Deer Lake State Park is a retreat from the crowded beaches that are often found in the Panhandle. It is tucked off 30A and its unspoiled beach lines the Gulf of Mexico. The park boundaries are also shared with Deer Lake, one of Northwest Florida’s rare coastal dune lakes, where tides feed into a narrow canal to create a mix of Gulf salt water and lake fresh water. Within its dune ecosystem, you can find an array of plant and wildlife that have made the park their home. The windswept beach offers a stretch of sugar white sand that is perfect for beachcombing. At 2,000 acres, this state park is one of the relatively undisturbed along the Emerald Coast.
What Makes It Great
In addition to the dunes ecosystem, Deer Lake State Park is home to 11 other nature communities including wet prairies, scrubland, and coastal flatwoods. A 1.5-mile interpretive nature trail loops through the park’s uplands under Southern magnolias, golden asters, woody goldenrod, and scrub oaks. Take the 0.25 mile off-shoot of the boardwalk that crosses the rolling sand dunes and you’ll get a remarkable view of the park’s dynamic dunes ecosystem. The plant life at Deer Lake is plentiful and features some of Florida’s largest populations of Curtiss' sand grass, in addition to Gulf coast lupine, spoonflower, and pitcher plants.
The boardwalk bridges the dunes to access to the beach, where you’ll find a large picnic pavilion and the Gulf, an ideal spot for swimming and fishing. Walk west along the beach to see where Deer Lake empties into the Gulf. If you want to continue hiking, the interpretive trail connects with the Eastern Lake U.S. Forestry Trail, a six mile trail that loops around Santa Rosa Beach’s surrounding area.
Who is Going to Love It
With its abundance of plant species and seemingly untouched land, Deer Lake State Park is opportune for an easy afternoon of strolling, nature-watching and fishing. Along the dunes, you’ll find snowy plovers nesting, and hiding in the dunes is the endangered Choctawhatchee Beach Mouse. Florida black bear, coyote and deer live in the coastal flatwoods, although they are rarely seen during the day.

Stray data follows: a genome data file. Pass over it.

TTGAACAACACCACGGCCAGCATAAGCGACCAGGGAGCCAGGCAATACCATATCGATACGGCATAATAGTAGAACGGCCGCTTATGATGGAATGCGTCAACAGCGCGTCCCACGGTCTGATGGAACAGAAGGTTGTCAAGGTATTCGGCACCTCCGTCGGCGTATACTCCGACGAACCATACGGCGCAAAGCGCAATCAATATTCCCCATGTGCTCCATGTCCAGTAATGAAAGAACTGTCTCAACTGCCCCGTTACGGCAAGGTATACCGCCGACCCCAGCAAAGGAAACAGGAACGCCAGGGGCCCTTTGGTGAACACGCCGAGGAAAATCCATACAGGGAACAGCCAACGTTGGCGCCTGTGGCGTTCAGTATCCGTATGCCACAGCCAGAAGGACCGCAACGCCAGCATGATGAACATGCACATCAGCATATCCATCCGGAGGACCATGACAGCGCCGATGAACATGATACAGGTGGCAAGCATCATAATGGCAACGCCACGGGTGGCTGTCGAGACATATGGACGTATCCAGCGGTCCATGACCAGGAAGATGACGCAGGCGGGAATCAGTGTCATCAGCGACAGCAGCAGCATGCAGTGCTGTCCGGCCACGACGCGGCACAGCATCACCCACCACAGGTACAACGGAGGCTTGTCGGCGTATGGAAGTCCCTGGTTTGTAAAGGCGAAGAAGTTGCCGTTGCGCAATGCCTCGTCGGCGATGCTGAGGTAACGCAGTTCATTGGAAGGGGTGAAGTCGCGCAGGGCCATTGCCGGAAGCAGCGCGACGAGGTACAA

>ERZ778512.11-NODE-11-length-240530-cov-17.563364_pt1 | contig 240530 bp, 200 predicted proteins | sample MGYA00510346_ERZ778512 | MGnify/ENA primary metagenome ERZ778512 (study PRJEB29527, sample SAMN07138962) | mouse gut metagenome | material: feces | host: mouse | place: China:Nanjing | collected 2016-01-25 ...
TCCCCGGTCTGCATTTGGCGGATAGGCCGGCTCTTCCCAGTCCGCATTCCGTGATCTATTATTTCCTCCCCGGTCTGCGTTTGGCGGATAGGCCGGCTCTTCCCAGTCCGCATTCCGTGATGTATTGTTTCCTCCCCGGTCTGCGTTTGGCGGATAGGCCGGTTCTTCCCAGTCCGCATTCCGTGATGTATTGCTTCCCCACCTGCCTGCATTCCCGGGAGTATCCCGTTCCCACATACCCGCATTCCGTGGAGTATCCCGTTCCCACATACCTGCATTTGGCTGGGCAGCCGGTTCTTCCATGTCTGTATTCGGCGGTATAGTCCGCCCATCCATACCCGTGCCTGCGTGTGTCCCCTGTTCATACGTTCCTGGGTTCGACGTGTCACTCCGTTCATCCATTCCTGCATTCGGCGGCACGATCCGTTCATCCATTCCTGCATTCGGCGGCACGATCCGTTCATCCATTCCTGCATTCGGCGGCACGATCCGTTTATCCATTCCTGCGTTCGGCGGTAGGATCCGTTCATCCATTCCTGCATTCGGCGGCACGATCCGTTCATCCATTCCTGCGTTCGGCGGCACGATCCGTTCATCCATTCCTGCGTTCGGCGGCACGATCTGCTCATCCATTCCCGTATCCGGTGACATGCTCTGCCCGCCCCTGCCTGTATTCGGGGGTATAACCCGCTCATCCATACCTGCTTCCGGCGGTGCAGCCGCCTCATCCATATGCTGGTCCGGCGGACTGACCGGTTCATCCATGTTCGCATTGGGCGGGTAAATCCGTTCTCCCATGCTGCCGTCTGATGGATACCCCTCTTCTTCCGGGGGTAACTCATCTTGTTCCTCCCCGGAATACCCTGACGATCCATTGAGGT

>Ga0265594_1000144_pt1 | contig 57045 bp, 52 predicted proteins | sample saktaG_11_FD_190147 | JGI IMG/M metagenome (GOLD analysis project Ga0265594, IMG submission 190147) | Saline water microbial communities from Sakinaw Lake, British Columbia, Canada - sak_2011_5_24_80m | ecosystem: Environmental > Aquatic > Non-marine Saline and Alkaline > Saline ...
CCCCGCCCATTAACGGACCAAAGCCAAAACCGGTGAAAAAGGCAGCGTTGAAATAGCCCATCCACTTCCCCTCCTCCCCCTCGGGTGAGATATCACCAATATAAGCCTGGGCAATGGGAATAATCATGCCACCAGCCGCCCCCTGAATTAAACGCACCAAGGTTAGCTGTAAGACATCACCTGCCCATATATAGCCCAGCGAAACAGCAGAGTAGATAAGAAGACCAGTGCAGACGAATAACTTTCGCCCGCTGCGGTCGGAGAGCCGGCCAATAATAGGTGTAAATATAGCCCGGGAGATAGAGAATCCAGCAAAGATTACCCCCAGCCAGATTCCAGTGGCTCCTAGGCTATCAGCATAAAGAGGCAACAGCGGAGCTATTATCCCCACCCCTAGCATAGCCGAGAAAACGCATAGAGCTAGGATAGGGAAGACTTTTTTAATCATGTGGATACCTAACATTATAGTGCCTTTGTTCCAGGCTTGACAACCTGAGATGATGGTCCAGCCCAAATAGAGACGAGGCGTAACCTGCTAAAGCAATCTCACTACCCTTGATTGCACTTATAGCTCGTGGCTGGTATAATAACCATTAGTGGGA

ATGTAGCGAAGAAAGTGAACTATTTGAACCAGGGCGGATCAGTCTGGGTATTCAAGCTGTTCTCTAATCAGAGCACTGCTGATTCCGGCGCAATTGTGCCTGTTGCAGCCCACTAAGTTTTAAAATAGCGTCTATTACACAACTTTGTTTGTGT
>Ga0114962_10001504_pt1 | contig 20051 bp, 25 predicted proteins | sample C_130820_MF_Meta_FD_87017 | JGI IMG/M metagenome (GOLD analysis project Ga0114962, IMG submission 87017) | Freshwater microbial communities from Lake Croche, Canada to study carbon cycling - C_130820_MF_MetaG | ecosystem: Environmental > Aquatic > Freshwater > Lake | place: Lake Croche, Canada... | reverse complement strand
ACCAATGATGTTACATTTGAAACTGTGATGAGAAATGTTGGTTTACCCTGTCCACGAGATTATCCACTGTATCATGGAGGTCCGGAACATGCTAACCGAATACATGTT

The Gulf of Mexico is often calm enough to swim or float close to shore, just keep an eye out for rip currents. Fishermen enjoy surf fishing on the shoreline, where you’ll have a chance to catch snapper, grouper and cobia. If you have your own paddleboard, Deer Lake is completely flat and is a great spot to practice basic paddling skills.
Directions, Parking, & Regulations
Deer Lake State Park is open year-round from 8 a.m. to sundown. Admission is $3, paid in cash-only by putting in the honor box. If you decide to bring a dog, note that they are only allowed on a leash on the nature trails and picnic area, but not on the beach. Fishing and swimming are allowed only in the Gulf. If you are fishing, be sure you have a Florida fishing license. You’ll want to snag the picnic pavilion early, as there is only one that is available on a first-come, first serve basis. Deer Lake is a day-use only park, so no camping is available.